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Ear, nose and throat, Ahus

The ENT Department has three major research foci: the treatment of chronic ear infection, obstructive sleep apnoea, and diagnostics of rhinological diseases.

About the group

Our otological research aims to engineer new autologous tissue for in vivo implantation. Assessment is performed on genetic, structural and functional properties of cultivated human cells from the tympanic membrane. Our sleep apnoea research evaluates a novel measuring devise and correlations between structural nose defects and sleep apnoea. Our rhinological research investigates the correlations between chronic rhinosinusitis and biofilm, as well as the role of the nasal cycle for sleep disordered breathing.

Our aims are on different scientific and clinical levels. We wish to implement regenerative medicine into otology, by gathering now knowledge on otological stem cells and their characteristics.  We also aim to evaluate or improve current diagnostic methods  for ear dieases (intra-operative laser-Doppler vibrometry), sleeping disorders (the ASADaTE study), and chronic rhinosinusitis (the biofilm study). Furthermore, we aim to improve the outcome after surgical treatments in ear surgery as well as ventilation tube treatment and of facial fractures.

Projects

The cultivation of epidermal keratinocytes for improved treatment of tympanic membrane perforations. Stem cells from human tympanic membranes are cultivated and their characteristics, such as morphology, phenotypes, viabilities, and gene, protein and enzyme expressions are assessed. The genetic code for the inherent migration capacity of ear keratinocytes was revealed and the down-stream proteomics assessed.

Assessment of the epithelial regeneration centres in the human tympanic membrane in normal and activated conditions. A structural and functional study of the regeneration centres in the skin cells layer of the human tympanic membrane.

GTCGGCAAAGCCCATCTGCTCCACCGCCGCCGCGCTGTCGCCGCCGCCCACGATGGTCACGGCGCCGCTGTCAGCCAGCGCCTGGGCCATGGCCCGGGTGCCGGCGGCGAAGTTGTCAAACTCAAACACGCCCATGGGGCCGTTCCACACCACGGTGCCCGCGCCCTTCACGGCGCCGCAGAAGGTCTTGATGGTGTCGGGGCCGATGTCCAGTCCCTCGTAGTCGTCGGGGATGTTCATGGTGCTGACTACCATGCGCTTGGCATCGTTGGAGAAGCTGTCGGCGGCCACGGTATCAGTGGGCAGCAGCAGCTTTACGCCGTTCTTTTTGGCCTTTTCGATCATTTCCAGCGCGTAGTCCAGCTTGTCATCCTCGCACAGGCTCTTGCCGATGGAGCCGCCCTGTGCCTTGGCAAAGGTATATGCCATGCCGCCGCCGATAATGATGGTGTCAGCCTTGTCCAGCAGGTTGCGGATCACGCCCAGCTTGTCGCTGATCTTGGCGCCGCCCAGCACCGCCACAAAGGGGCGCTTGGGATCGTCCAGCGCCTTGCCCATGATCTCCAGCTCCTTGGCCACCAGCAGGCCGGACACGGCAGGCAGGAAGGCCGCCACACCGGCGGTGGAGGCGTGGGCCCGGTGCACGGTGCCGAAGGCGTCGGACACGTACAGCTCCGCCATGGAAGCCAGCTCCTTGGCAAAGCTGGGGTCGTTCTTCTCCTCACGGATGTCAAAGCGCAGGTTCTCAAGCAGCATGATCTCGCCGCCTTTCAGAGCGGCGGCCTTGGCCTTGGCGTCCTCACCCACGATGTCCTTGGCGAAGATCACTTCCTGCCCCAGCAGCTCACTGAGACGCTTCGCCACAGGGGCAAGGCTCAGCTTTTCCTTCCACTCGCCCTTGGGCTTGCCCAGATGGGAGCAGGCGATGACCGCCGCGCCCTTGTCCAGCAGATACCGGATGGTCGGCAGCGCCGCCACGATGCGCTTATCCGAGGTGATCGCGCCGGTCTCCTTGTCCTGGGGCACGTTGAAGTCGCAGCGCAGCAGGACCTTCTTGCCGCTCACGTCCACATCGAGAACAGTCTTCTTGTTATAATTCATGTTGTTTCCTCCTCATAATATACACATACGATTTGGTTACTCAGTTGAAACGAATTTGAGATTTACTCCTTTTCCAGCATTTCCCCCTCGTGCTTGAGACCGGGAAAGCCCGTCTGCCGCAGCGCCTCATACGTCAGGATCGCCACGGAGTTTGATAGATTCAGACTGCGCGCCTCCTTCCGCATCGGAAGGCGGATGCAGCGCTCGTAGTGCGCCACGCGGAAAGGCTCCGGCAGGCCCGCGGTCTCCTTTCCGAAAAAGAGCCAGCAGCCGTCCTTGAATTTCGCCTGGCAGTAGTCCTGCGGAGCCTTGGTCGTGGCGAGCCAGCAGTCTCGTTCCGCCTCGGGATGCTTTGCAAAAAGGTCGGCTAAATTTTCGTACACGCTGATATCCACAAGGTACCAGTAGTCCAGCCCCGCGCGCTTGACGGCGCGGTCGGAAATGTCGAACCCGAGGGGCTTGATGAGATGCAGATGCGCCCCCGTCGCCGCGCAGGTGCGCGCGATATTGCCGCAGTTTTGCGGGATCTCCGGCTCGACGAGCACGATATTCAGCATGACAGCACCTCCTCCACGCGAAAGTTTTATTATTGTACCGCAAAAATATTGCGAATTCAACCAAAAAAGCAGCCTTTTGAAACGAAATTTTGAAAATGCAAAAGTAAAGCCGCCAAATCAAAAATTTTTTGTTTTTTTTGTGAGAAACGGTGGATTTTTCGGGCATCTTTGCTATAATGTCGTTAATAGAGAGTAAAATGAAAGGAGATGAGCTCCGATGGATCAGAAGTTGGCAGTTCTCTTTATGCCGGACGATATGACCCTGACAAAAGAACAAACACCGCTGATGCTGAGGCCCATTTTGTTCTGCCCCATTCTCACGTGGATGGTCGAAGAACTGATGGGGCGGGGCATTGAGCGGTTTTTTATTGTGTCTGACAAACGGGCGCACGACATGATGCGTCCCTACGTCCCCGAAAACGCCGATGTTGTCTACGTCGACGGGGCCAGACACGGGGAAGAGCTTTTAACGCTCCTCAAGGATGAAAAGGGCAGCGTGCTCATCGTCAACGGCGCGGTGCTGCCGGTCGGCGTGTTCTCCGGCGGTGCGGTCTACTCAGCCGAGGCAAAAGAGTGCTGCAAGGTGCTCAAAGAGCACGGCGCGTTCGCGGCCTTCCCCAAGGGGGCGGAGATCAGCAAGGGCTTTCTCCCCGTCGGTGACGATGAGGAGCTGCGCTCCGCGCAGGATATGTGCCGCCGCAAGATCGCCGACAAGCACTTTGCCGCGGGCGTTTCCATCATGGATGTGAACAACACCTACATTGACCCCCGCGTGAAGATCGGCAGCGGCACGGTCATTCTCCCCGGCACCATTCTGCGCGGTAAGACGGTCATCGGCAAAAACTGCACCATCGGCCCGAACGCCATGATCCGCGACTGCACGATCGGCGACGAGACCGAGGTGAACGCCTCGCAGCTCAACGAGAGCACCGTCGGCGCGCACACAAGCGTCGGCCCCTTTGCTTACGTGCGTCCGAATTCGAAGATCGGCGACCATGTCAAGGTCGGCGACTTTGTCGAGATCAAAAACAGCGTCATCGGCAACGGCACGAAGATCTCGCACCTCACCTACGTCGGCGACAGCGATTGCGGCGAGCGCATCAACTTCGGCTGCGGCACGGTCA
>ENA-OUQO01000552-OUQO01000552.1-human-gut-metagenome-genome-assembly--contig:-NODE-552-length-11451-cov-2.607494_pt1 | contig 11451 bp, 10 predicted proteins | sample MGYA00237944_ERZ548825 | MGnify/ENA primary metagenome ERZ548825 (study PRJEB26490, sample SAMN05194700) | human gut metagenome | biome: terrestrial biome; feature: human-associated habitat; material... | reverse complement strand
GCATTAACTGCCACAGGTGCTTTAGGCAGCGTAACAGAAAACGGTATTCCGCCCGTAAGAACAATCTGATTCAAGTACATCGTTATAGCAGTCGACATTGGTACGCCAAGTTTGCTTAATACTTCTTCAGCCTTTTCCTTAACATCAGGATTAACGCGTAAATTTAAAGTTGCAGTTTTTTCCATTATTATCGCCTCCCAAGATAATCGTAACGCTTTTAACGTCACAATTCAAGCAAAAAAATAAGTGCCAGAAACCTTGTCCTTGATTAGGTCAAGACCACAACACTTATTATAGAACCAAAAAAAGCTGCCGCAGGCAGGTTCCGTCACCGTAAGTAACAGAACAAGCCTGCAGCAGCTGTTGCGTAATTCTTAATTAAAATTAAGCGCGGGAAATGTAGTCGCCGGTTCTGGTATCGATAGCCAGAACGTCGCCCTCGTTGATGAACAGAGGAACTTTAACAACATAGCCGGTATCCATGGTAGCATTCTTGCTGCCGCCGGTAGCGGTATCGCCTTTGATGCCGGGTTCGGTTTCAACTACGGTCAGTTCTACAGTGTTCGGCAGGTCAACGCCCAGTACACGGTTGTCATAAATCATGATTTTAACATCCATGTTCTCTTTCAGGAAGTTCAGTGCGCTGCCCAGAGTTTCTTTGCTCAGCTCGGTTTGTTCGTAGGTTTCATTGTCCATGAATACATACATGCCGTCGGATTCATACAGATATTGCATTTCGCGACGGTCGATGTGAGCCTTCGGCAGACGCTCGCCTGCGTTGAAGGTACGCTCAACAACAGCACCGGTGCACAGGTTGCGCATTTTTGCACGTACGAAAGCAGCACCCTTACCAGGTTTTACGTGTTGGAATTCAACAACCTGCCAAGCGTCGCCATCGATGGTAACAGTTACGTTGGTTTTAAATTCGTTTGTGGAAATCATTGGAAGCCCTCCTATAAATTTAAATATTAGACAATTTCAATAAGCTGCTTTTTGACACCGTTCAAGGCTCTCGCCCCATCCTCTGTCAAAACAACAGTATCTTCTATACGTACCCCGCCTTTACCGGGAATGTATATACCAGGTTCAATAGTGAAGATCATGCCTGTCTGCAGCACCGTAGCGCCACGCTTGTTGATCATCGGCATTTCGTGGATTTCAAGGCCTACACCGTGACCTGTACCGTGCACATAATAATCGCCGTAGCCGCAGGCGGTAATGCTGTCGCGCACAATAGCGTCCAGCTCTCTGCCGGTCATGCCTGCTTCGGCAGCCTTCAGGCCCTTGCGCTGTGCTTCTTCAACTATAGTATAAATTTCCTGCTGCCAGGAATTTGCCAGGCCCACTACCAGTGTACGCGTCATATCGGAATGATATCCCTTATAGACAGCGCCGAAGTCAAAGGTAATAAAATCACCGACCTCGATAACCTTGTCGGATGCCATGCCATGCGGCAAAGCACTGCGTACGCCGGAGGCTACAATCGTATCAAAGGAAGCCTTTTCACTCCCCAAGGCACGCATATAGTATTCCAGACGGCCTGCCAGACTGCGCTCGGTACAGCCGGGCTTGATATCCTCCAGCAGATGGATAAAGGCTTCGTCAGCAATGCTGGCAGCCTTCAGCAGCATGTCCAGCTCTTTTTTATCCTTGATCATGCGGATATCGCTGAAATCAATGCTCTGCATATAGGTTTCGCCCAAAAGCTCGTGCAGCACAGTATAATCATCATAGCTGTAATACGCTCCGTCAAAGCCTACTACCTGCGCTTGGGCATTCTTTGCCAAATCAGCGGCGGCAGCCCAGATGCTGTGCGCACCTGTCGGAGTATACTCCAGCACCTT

Does shape and material in ventilation tubes influence their duration in situ and their complication rates? A prospective, randomised, comparative study in 800 ears assessing the duration and complication rates of the most commonly used ventilation tube types and materials, with a four year follow-up.

Taste disturbance in middle ear diseases and after middle ear surgery. A clinical, prospective study of 300 surgical patients in which the nerve function is assess by objective measures both pre- and postoperatively with a one-year follow-up and both QoL and symptom questionnaires.

Laser-Doppler vibrometry: Intra-operative measurement of hearing bone mobility. An intra-operative method to measure the hearing bones mobility in a partial fixation situation may help to direct the surgeon in choosing the most favourable technical solution in regards to the operation’s hearing outcome. A laser-Doppler vibrometry method was evaluated in human temporal bones and an electromagnetic system was developed to stimulate the outermost hearing bone (i.e., the hammer) with calibrated signals.

The presence of biofilms chronic rhinosinusitis with or without polyposis nasi. Biopsies were harvested in the nasal cavity during surgery and studied with confocal microscopy. The findings were correlated with clinical symptom scores, follow-up data at 6 months, and histologic parameters for inflammation.

Post-treatment outcome for facial fractures: A quality study at Akershus University Hospital. A database has been established to investigate the outcome after conservative or surgical treatment for facial fractures of facial fractures.

Akershus Sleep Apnoea Diagnostics and Treatment Evaluation (ASADaTE). The study compare diagnostic properties of «Apneagraph Spiro» with automatically and manually scored polysomnography and the differences in treatment decision between patients with and without known objective level of obstruction. Furthermore, assess the relation between shared decision making and CPAP adherence and the relation between shared decision making and surgical outcome.

The role of the nasal cycle in sleep disordered breathing. In a prospective diagnostic study, the nasal cycle will be measured for 24 h in a subgroup of patients from the ASADaTE project in comparison with healthy controls.

 

Cooperation

  • Biomedical Physics Group, University of Antwerp, Belgia,  Prof J. Dirckx
  • Ear Science Institute of Australia and University of Western Australia, Perth, Australia, Porfessors M. Atlas and R. Dilley
  • Inst. For Surgical Sciences, University of Uppsala, Sweden,  Prof H. Rask-Anderssen
  • Oslo University Hospital, T.P.Utheim, T. Lyberg and J.R. Eidet
  • Dept. ENT, Rikshospitalet, Oslo,  Doc J. Silvola
  • Epigen, Akershus University hospital, Prof H. Nilsen
  • Högskolan i Jönköping, Prof. Anders Broström
  • Dept. of behavioural science, University of Oslo, Prof. Toril Dammen,
  • Lund University,Sweden, Docent Morgan Andersson

 

Published Jan. 25, 2016 1:35 PM - Last modified Feb. 4, 2016 12:38 PM

Contact

Gruppeleder

Participants

Detailed list of participants